• Hyperarousal: The majority of people going through SSRI withdrawal may experience excessive alertness without reason. Symptoms like sleep, irritability, and agility are also common. People with post-traumatic stress disorder frequently experience hyperarousal.
Phases of SSRI Withdrawal

Prevention of SSRI Discontinuation Syndrome

There are a couple of methods you can employ to prevent SSRI discontinuation syndrome. They include:  4 

  • Gradual Weaning: Weaning off the drug gradually is the best approach to stop SSRI discontinuation syndrome from occurring. Instead of abruptly quitting your medication, you can take it in smaller and smaller quantities over time until you stop taking it entirely.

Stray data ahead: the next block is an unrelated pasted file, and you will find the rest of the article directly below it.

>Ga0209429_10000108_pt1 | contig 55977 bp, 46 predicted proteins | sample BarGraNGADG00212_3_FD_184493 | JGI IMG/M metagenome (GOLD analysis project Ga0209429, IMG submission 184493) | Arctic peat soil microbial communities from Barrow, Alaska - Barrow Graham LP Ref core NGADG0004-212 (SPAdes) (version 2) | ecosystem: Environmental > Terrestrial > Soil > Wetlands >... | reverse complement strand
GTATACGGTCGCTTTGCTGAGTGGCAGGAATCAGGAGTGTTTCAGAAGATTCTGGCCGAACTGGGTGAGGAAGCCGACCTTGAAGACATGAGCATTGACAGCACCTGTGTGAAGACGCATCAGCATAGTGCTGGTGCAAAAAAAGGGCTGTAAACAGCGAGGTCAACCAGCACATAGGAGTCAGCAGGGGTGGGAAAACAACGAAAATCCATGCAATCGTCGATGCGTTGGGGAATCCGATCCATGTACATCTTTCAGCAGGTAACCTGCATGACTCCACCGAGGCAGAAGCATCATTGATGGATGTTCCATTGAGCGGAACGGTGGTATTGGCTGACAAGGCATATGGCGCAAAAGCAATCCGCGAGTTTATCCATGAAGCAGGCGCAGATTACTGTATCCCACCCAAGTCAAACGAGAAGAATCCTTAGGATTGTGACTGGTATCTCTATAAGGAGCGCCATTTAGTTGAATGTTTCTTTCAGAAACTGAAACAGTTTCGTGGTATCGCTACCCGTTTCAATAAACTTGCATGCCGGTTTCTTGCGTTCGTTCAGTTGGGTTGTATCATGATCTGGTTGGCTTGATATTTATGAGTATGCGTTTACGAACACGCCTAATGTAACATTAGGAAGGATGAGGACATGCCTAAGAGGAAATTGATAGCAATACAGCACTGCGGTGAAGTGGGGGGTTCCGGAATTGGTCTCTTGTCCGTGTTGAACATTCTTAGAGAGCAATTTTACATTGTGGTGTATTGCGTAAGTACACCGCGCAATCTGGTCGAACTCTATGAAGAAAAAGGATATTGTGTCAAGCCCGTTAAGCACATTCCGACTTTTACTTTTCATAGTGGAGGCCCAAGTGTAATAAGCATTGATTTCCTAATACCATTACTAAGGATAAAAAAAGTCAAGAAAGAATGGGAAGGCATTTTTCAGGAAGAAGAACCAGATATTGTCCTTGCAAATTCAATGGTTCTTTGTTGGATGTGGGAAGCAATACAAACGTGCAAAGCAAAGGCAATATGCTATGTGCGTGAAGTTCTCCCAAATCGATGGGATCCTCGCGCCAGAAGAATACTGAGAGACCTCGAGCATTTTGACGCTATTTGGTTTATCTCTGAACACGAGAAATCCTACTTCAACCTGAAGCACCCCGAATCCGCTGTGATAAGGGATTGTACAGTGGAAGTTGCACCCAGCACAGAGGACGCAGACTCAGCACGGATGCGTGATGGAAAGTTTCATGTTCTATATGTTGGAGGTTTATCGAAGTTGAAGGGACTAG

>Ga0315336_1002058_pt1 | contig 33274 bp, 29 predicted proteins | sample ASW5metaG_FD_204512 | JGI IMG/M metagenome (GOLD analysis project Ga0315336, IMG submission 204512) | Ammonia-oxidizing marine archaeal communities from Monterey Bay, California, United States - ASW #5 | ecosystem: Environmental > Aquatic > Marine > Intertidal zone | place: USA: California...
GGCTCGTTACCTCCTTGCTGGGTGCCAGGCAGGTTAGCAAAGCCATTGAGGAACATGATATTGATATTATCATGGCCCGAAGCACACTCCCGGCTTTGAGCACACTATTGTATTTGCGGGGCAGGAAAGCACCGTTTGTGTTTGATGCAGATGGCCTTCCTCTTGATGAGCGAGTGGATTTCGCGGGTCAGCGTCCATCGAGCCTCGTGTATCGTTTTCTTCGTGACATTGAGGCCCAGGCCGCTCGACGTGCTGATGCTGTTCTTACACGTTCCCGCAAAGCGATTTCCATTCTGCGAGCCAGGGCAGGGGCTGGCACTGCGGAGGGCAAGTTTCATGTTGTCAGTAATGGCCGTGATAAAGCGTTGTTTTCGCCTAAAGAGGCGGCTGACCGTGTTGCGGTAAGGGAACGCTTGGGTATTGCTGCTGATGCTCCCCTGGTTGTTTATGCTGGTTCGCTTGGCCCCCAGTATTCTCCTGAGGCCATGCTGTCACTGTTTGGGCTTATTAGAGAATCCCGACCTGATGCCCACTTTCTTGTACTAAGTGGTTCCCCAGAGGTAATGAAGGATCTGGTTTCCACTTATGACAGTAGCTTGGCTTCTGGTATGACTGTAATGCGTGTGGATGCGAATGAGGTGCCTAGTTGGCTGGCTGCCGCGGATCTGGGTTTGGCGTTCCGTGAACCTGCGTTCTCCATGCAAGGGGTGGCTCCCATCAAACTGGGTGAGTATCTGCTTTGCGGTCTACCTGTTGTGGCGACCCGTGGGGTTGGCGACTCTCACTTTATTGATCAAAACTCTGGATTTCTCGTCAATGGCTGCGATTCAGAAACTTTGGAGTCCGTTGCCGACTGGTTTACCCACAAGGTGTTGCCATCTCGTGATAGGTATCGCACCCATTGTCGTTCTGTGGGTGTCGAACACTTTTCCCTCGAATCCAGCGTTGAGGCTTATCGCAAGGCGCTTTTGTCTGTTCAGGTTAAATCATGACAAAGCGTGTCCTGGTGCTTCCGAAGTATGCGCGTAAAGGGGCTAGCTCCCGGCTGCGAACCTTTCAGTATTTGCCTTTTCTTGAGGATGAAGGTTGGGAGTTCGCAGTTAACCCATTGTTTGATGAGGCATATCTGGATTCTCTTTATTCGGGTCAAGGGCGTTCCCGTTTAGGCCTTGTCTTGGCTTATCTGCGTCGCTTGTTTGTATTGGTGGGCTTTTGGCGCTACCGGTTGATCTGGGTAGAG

• Professional Guidelines: There are a few professional guidelines to prevent SSRI discontinuation syndrome. They include potentially changing to a different SSRI and speaking to your doctor or therapist about any severe changes you’ve noticed.   

Get Treatment for SSRI Withdrawal at Ripple Ranch

There are several treatment options accessible for individuals battling SSRI withdrawal. At Ripple Ranch, we provide a thorough strategy designed to meet each person's needs. Our highly skilled, care-focused staff will collaborate with you to develop a personalized treatment plan that will enable you to detox efficiently and securely. We also provide different forms of cognitive-behavioral therapy and individual and group counseling.